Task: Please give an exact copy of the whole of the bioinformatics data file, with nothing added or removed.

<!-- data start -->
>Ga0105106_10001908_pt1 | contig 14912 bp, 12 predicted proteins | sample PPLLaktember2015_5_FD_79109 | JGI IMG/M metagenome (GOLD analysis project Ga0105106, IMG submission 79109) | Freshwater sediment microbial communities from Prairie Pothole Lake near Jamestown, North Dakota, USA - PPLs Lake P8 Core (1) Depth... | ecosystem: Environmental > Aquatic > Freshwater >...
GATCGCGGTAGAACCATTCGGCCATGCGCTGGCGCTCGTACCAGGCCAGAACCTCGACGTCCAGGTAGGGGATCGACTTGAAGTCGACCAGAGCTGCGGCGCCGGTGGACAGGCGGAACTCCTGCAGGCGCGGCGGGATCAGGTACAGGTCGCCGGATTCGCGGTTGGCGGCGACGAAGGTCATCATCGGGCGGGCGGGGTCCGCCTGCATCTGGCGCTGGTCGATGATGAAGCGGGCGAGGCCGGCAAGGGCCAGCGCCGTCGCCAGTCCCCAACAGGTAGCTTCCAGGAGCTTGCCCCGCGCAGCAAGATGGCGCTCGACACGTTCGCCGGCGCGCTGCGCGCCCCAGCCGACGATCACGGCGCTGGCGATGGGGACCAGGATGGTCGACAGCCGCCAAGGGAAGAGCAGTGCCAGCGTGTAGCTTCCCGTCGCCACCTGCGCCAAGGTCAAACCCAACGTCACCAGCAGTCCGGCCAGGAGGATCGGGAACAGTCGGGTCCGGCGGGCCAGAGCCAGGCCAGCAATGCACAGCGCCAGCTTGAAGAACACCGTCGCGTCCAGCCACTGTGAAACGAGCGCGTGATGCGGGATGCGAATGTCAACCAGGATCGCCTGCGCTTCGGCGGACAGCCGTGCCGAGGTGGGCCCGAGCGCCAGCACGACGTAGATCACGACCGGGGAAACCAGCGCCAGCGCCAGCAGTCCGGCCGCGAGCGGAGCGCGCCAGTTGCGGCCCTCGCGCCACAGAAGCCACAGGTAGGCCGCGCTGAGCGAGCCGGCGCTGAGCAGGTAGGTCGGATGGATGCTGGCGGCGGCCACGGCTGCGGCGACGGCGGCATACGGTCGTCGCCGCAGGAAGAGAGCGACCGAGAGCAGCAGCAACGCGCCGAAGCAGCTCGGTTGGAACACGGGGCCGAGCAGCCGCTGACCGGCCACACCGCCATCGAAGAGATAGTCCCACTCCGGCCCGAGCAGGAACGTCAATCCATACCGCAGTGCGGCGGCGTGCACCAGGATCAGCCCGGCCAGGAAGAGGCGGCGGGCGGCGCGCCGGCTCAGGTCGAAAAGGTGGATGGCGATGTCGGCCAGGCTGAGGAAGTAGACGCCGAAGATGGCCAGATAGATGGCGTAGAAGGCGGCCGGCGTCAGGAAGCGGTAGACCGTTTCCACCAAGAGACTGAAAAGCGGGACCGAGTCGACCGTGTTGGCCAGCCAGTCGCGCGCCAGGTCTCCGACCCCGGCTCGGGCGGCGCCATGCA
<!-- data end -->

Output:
>Ga0105106_10001908_pt1 | contig 14912 bp, 12 predicted proteins | sample PPLLaktember2015_5_FD_79109 | JGI IMG/M metagenome (GOLD analysis project Ga0105106, IMG submission 79109) | Freshwater sediment microbial communities from Prairie Pothole Lake near Jamestown, North Dakota, USA - PPLs Lake P8 Core (1) Depth... | ecosystem: Environmental > Aquatic > Freshwater >...
GATCGCGGTAGAACCATTCGGCCATGCGCTGGCGCTCGTACCAGGCCAGAACCTCGACGTCCAGGTAGGGGATCGACTTGAAGTCGACCAGAGCTGCGGCGCCGGTGGACAGGCGGAACTCCTGCAGGCGCGGCGGGATCAGGTACAGGTCGCCGGATTCGCGGTTGGCGGCGACGAAGGTCATCATCGGGCGGGCGGGGTCCGCCTGCATCTGGCGCTGGTCGATGATGAAGCGGGCGAGGCCGGCAAGGGCCAGCGCCGTCGCCAGTCCCCAACAGGTAGCTTCCAGGAGCTTGCCCCGCGCAGCAAGATGGCGCTCGACACGTTCGCCGGCGCGCTGCGCGCCCCAGCCGACGATCACGGCGCTGGCGATGGGGACCAGGATGGTCGACAGCCGCCAAGGGAAGAGCAGTGCCAGCGTGTAGCTTCCCGTCGCCACCTGCGCCAAGGTCAAACCCAACGTCACCAGCAGTCCGGCCAGGAGGATCGGGAACAGTCGGGTCCGGCGGGCCAGAGCCAGGCCAGCAATGCACAGCGCCAGCTTGAAGAACACCGTCGCGTCCAGCCACTGTGAAACGAGCGCGTGATGCGGGATGCGAATGTCAACCAGGATCGCCTGCGCTTCGGCGGACAGCCGTGCCGAGGTGGGCCCGAGCGCCAGCACGACGTAGATCACGACCGGGGAAACCAGCGCCAGCGCCAGCAGTCCGGCCGCGAGCGGAGCGCGCCAGTTGCGGCCCTCGCGCCACAGAAGCCACAGGTAGGCCGCGCTGAGCGAGCCGGCGCTGAGCAGGTAGGTCGGATGGATGCTGGCGGCGGCCACGGCTGCGGCGACGGCGGCATACGGTCGTCGCCGCAGGAAGAGAGCGACCGAGAGCAGCAGCAACGCGCCGAAGCAGCTCGGTTGGAACACGGGGCCGAGCAGCCGCTGACCGGCCACACCGCCATCGAAGAGATAGTCCCACTCCGGCCCGAGCAGGAACGTCAATCCATACCGCAGTGCGGCGGCGTGCACCAGGATCAGCCCGGCCAGGAAGAGGCGGCGGGCGGCGCGCCGGCTCAGGTCGAAAAGGTGGATGGCGATGTCGGCCAGGCTGAGGAAGTAGACGCCGAAGATGGCCAGATAGATGGCGTAGAAGGCGGCCGGCGTCAGGAAGCGGTAGACCGTTTCCACCAAGAGACTGAAAAGCGGGACCGAGTCGACCGTGTTGGCCAGCCAGTCGCGCGCCAGGTCTCCGACCCCGGCTCGGGCGGCGCCATGCA